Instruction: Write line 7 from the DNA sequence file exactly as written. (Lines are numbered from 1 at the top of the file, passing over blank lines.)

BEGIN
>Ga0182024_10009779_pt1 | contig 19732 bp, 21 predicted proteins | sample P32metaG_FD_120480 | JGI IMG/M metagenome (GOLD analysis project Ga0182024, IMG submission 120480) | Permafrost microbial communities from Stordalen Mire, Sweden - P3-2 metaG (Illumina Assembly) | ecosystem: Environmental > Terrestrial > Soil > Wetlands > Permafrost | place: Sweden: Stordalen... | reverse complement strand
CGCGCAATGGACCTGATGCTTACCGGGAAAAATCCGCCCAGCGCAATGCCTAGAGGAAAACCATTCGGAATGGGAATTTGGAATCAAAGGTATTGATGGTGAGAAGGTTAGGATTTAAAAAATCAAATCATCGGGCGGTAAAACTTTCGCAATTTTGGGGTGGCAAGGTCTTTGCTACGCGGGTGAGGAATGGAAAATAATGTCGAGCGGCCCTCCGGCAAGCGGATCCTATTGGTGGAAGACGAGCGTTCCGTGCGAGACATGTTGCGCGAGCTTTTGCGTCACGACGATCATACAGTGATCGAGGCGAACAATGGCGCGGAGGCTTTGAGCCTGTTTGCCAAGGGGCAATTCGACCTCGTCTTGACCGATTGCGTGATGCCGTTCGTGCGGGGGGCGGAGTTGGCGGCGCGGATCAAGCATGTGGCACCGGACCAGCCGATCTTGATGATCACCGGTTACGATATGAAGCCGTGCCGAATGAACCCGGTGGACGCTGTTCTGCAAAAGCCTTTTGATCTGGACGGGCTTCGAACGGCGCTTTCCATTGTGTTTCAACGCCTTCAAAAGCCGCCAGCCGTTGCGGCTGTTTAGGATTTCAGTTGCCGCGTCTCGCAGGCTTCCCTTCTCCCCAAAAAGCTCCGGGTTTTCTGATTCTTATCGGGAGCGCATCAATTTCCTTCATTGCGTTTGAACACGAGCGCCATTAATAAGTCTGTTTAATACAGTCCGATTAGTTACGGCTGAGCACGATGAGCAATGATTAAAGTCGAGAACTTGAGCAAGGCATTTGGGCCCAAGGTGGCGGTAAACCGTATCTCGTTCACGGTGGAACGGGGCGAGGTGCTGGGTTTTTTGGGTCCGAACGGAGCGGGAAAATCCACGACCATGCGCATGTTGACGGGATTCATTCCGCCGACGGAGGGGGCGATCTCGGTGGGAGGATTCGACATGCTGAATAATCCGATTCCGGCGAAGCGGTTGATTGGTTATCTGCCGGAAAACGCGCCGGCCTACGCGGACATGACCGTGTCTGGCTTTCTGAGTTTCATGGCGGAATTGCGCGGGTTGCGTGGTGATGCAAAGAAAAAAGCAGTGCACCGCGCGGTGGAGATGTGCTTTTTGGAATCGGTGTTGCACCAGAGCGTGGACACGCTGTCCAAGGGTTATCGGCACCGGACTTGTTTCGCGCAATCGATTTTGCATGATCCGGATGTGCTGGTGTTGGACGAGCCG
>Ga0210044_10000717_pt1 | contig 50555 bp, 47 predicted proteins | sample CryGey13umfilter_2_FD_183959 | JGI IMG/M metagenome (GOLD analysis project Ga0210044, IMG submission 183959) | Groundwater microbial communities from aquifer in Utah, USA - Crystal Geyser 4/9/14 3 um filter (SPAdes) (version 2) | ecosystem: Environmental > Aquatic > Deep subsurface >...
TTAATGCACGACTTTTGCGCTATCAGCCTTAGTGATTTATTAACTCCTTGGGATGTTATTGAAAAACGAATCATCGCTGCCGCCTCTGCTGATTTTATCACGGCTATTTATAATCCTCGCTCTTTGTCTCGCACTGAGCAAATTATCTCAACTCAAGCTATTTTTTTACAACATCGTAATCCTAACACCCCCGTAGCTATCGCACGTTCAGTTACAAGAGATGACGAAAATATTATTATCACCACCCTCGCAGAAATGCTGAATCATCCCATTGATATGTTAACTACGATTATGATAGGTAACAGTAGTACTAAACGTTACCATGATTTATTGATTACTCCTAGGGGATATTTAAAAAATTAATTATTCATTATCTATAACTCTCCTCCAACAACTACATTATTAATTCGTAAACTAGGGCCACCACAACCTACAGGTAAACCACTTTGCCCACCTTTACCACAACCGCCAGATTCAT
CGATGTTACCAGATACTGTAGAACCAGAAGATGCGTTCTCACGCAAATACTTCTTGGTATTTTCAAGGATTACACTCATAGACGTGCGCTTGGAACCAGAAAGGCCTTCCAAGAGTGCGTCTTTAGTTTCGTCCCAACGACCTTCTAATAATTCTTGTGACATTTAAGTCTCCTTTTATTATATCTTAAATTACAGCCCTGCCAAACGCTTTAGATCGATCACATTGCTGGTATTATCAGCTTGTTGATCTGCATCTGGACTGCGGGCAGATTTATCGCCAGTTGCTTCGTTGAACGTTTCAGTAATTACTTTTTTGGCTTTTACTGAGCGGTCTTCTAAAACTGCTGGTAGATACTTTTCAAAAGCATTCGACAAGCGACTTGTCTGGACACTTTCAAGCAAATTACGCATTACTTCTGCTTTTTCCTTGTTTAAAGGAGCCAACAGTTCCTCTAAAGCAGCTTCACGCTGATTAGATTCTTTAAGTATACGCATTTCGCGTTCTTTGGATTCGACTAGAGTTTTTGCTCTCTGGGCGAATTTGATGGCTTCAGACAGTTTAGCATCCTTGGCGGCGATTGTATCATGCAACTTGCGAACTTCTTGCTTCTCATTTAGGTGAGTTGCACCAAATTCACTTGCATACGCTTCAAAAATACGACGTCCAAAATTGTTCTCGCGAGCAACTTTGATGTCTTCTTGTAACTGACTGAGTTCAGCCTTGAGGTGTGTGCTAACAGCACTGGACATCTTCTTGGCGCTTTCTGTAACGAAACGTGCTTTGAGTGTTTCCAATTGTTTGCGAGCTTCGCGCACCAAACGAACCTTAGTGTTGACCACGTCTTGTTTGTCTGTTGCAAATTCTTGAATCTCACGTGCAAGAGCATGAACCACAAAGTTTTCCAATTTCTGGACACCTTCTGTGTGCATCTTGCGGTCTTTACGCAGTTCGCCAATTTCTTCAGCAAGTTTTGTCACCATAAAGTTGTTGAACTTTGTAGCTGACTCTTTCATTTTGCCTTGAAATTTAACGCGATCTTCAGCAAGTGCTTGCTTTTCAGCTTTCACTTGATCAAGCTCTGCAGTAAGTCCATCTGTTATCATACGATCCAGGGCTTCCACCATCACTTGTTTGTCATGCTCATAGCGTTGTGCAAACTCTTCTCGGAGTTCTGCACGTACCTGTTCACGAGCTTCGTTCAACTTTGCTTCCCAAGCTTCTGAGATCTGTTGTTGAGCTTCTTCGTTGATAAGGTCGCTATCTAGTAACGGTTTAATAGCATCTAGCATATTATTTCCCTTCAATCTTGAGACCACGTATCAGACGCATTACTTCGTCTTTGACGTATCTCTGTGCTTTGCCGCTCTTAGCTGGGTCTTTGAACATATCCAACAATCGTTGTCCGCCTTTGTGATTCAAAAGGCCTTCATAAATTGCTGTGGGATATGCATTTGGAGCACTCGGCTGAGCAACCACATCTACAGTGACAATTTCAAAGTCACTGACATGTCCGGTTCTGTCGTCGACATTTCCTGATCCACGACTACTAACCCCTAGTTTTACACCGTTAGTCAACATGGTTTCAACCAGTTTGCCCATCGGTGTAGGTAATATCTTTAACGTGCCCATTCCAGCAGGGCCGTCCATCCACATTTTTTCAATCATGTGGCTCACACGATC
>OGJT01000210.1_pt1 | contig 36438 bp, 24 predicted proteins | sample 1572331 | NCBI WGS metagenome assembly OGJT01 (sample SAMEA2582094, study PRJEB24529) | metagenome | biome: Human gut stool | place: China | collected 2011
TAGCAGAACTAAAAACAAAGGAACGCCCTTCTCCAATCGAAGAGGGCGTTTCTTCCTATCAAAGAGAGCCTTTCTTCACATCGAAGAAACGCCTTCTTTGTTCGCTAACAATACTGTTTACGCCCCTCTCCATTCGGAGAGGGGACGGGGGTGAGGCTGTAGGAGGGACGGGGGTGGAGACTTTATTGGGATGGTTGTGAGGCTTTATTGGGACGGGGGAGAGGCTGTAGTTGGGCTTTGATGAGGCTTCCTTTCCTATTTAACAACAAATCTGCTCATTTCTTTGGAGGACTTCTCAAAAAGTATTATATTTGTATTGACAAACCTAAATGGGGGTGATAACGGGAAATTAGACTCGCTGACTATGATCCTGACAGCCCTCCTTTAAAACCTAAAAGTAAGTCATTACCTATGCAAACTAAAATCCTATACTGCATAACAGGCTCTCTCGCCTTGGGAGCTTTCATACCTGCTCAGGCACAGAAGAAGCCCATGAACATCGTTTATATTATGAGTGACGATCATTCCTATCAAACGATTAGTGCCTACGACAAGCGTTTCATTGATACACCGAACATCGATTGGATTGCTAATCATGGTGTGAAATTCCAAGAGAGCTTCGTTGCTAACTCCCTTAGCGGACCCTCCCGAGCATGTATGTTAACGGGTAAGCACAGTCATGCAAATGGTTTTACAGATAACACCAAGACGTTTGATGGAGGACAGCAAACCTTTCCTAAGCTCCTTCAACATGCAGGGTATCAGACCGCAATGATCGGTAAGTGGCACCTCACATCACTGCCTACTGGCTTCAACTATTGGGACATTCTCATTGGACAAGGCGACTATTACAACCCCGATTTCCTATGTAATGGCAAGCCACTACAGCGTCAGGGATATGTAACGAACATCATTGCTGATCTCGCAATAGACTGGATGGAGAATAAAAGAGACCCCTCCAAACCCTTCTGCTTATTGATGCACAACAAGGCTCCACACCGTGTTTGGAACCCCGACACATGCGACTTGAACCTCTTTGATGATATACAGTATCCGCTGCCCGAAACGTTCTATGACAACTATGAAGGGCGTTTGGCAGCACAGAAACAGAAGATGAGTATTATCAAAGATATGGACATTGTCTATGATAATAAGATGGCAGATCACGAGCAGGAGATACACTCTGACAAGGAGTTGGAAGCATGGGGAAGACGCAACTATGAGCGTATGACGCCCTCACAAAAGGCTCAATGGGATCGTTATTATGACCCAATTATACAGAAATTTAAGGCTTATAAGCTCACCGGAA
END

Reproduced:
TAGCAGAACTAAAAACAAAGGAACGCCCTTCTCCAATCGAAGAGGGCGTTTCTTCCTATCAAAGAGAGCCTTTCTTCACATCGAAGAAACGCCTTCTTTGTTCGCTAACAATACTGTTTACGCCCCTCTCCATTCGGAGAGGGGACGGGGGTGAGGCTGTAGGAGGGACGGGGGTGGAGACTTTATTGGGATGGTTGTGAGGCTTTATTGGGACGGGGGAGAGGCTGTAGTTGGGCTTTGATGAGGCTTCCTTTCCTATTTAACAACAAATCTGCTCATTTCTTTGGAGGACTTCTCAAAAAGTATTATATTTGTATTGACAAACCTAAATGGGGGTGATAACGGGAAATTAGACTCGCTGACTATGATCCTGACAGCCCTCCTTTAAAACCTAAAAGTAAGTCATTACCTATGCAAACTAAAATCCTATACTGCATAACAGGCTCTCTCGCCTTGGGAGCTTTCATACCTGCTCAGGCACAGAAGAAGCCCATGAACATCGTTTATATTATGAGTGACGATCATTCCTATCAAACGATTAGTGCCTACGACAAGCGTTTCATTGATACACCGAACATCGATTGGATTGCTAATCATGGTGTGAAATTCCAAGAGAGCTTCGTTGCTAACTCCCTTAGCGGACCCTCCCGAGCATGTATGTTAACGGGTAAGCACAGTCATGCAAATGGTTTTACAGATAACACCAAGACGTTTGATGGAGGACAGCAAACCTTTCCTAAGCTCCTTCAACATGCAGGGTATCAGACCGCAATGATCGGTAAGTGGCACCTCACATCACTGCCTACTGGCTTCAACTATTGGGACATTCTCATTGGACAAGGCGACTATTACAACCCCGATTTCCTATGTAATGGCAAGCCACTACAGCGTCAGGGATATGTAACGAACATCATTGCTGATCTCGCAATAGACTGGATGGAGAATAAAAGAGACCCCTCCAAACCCTTCTGCTTATTGATGCACAACAAGGCTCCACACCGTGTTTGGAACCCCGACACATGCGACTTGAACCTCTTTGATGATATACAGTATCCGCTGCCCGAAACGTTCTATGACAACTATGAAGGGCGTTTGGCAGCACAGAAACAGAAGATGAGTATTATCAAAGATATGGACATTGTCTATGATAATAAGATGGCAGATCACGAGCAGGAGATACACTCTGACAAGGAGTTGGAAGCATGGGGAAGACGCAACTATGAGCGTATGACGCCCTCACAAAAGGCTCAATGGGATCGTTATTATGACCCAATTATACAGAAATTTAAGGCTTATAAGCTCACCGGAA